Certain benefits that have been widely publicized for many years regarding dietary supplements may be ill-advised at best, according to a recent in the Archives of Internal Medicine.
Indeed, one might almost say that confusion abounds. This new study on women’s health reports that dietary supplements are resulting in a higher mortality rate for women. But before we start to panic, let’s look at a few facts.
1) This study was conducted on older women with a mean age of 61 years.
2) Those taking iron supplements showed the greatest risk of earlier mortality.
Excess iron in the bloodstream is associated with increased atherosclerosis and subsequent heart attacks and strokes. It acts as a catalyst that increases the risk of free radical damage to the vascular system and associated tissue, thereby accelerating the aging process.
But back to the study.
When attempting to analyze this study, the most important piece of information is that these women are in a post-menopausal group that would no longer need to take extra iron to maintain health. After loss of menses, the risk of iron-deficiency anemia is low, and the risk of over accumulation increases.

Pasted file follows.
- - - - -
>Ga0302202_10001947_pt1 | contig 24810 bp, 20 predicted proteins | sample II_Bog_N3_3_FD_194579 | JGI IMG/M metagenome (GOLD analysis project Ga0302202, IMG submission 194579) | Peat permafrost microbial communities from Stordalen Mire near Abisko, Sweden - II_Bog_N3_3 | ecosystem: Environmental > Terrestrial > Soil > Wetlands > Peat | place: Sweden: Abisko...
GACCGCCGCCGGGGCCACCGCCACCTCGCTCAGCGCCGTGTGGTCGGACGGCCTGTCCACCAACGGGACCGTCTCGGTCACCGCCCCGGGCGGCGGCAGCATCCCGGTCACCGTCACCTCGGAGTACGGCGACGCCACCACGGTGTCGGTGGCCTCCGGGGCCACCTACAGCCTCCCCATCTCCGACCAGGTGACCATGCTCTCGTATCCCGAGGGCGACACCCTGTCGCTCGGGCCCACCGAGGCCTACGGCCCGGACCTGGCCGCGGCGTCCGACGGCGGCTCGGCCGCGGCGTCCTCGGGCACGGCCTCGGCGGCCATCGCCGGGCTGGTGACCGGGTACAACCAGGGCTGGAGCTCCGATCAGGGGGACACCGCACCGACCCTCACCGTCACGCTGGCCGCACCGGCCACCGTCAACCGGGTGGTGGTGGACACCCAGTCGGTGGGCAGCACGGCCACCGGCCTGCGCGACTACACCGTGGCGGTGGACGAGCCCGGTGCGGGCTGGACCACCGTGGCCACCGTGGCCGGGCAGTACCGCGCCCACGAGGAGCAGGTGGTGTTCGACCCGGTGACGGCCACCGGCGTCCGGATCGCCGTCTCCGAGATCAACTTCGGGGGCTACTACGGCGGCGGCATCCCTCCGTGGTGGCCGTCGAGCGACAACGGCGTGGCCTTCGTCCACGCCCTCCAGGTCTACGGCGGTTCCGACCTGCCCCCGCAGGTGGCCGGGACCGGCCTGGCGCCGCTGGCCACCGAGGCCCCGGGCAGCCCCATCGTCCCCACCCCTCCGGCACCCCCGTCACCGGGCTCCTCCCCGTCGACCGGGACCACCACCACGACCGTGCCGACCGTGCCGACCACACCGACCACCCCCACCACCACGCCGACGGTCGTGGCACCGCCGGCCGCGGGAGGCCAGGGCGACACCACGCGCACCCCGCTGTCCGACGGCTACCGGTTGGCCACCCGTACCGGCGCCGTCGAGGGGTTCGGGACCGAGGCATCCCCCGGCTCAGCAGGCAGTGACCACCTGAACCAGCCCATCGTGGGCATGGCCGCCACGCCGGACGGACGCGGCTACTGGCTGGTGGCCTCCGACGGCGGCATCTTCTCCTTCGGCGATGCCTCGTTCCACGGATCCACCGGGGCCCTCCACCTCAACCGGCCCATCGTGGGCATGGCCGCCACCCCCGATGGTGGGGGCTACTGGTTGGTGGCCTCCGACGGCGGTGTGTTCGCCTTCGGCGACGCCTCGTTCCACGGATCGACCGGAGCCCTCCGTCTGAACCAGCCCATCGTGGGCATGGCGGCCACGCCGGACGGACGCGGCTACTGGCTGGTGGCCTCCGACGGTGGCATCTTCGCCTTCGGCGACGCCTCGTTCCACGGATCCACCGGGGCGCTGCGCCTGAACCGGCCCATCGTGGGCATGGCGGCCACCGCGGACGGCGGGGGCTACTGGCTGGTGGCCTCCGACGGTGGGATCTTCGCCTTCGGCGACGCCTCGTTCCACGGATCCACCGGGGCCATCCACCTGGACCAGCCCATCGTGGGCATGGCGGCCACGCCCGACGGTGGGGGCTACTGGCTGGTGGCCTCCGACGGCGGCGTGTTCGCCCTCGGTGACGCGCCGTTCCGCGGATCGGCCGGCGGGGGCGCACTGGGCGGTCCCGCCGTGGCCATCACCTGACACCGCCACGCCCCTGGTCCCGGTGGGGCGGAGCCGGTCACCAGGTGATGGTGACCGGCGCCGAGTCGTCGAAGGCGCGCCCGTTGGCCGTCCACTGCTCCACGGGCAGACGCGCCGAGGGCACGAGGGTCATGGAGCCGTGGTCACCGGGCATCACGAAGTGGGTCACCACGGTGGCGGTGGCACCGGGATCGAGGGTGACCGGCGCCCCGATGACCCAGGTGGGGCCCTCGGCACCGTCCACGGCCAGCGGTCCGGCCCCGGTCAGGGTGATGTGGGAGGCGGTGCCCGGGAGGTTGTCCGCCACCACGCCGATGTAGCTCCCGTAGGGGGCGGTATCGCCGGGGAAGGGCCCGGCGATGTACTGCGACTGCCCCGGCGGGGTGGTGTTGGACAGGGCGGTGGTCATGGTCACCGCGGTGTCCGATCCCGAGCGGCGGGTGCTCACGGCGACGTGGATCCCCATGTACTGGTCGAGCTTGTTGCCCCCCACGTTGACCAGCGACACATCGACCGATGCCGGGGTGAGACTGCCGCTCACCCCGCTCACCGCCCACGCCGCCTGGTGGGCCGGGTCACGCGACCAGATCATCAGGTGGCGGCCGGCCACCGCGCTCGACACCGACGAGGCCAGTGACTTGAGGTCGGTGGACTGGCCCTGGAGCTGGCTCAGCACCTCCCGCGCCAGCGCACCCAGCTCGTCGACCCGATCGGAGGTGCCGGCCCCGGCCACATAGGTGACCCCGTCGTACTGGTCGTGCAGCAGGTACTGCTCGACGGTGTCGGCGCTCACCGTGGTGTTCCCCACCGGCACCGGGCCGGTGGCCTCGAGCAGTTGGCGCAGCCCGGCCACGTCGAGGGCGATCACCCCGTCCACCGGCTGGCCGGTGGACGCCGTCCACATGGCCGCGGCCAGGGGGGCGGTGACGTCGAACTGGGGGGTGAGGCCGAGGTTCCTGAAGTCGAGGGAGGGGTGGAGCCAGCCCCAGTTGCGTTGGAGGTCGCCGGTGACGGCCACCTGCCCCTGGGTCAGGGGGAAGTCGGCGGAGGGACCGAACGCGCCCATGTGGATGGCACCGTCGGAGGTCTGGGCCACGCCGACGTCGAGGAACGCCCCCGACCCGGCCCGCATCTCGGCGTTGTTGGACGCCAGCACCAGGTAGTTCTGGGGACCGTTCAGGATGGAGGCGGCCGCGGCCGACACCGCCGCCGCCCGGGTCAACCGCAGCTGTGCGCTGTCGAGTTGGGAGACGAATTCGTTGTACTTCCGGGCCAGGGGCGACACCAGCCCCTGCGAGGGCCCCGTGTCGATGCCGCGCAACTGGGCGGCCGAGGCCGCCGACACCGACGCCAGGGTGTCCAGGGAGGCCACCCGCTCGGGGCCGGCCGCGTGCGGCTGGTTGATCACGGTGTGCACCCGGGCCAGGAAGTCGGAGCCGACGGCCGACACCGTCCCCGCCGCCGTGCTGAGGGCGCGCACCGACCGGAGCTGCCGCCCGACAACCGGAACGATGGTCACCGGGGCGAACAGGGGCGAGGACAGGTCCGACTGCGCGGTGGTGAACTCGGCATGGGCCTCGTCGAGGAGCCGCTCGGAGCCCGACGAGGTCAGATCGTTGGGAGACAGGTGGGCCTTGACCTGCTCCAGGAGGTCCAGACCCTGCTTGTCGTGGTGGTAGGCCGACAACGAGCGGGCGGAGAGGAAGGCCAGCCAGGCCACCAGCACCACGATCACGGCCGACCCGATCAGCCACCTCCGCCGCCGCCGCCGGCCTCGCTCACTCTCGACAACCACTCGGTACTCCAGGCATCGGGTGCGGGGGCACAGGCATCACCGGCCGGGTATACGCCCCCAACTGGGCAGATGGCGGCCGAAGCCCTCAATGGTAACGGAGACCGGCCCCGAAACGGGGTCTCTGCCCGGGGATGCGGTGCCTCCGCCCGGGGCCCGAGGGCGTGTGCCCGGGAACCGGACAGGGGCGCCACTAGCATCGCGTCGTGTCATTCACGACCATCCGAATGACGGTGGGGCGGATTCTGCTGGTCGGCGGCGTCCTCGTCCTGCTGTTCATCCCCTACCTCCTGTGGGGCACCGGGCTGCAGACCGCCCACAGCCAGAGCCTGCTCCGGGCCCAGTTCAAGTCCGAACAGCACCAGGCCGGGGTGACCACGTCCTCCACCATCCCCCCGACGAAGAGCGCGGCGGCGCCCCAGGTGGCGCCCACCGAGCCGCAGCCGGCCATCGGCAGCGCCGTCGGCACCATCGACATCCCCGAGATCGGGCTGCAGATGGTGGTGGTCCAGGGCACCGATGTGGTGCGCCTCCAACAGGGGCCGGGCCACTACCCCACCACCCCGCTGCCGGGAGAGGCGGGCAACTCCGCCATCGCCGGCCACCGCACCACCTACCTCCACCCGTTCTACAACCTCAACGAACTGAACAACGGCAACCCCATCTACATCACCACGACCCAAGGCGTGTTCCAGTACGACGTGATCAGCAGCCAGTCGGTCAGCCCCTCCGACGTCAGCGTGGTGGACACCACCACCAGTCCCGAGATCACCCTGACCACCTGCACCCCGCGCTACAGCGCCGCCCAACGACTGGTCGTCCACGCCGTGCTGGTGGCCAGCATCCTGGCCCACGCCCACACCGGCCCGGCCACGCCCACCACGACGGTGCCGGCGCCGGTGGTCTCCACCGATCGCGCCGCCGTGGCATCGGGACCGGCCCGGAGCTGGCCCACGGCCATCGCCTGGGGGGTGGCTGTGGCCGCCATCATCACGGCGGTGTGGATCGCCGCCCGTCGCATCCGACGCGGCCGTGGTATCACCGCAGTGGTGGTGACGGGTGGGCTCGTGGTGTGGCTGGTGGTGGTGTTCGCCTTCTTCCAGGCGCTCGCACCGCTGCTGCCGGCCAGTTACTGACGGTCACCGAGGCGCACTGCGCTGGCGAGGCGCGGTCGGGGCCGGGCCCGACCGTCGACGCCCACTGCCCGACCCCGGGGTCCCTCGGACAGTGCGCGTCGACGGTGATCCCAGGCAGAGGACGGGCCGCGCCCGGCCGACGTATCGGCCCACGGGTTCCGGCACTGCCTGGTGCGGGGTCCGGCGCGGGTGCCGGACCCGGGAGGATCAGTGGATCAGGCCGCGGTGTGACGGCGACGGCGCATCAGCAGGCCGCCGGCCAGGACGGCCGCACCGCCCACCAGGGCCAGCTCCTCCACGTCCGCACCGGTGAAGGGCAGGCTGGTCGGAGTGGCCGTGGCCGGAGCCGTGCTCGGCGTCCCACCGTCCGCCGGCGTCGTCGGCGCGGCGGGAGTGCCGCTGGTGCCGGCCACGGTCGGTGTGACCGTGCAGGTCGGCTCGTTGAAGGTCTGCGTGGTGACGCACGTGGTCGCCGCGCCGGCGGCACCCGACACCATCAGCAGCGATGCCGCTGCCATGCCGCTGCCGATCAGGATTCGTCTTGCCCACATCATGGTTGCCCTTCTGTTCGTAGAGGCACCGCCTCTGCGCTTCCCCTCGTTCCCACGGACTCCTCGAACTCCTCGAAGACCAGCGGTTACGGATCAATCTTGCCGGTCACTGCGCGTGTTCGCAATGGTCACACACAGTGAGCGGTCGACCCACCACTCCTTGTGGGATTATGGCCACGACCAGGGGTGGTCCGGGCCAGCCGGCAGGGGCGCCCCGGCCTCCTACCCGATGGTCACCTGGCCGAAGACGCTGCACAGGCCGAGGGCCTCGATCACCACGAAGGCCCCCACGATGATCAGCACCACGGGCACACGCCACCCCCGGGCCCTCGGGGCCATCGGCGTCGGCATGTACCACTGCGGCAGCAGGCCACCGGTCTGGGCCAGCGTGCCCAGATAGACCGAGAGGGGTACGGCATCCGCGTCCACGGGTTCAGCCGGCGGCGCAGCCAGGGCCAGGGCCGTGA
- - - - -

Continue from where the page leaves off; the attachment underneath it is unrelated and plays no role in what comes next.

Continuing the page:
Of course, most women who are trying to stay healthy are probably getting enough iron from fortified foods and dark green vegetables, as well as the occasional intake of red meat.
So here’s the bottom line: Iron supplementation is needed for the iron-deficient person. This is much more common in younger women, especially those who experience a heavy menstrual flow each month.
So, my recommendation for older men and women is to be smart, have blood work to check your iron status. Unless you receive a doctor’s indication that you are iron deficient, it’s best to skip that vitamin that contains iron.
Dr. Robert J. Tozzi is Chief of Pediatric Cardiology and the Founding Medical Director of The Gregory M. Hirsch Hypertrophic Cardiomyopathy Center at the Hackensack University Medical Center in New Jersey. He is the co-author of several papers published in refereed research journals, and he has lectured extensively in his field at numerous professional conferences. To learn more, visit his website at DRTOZ.com.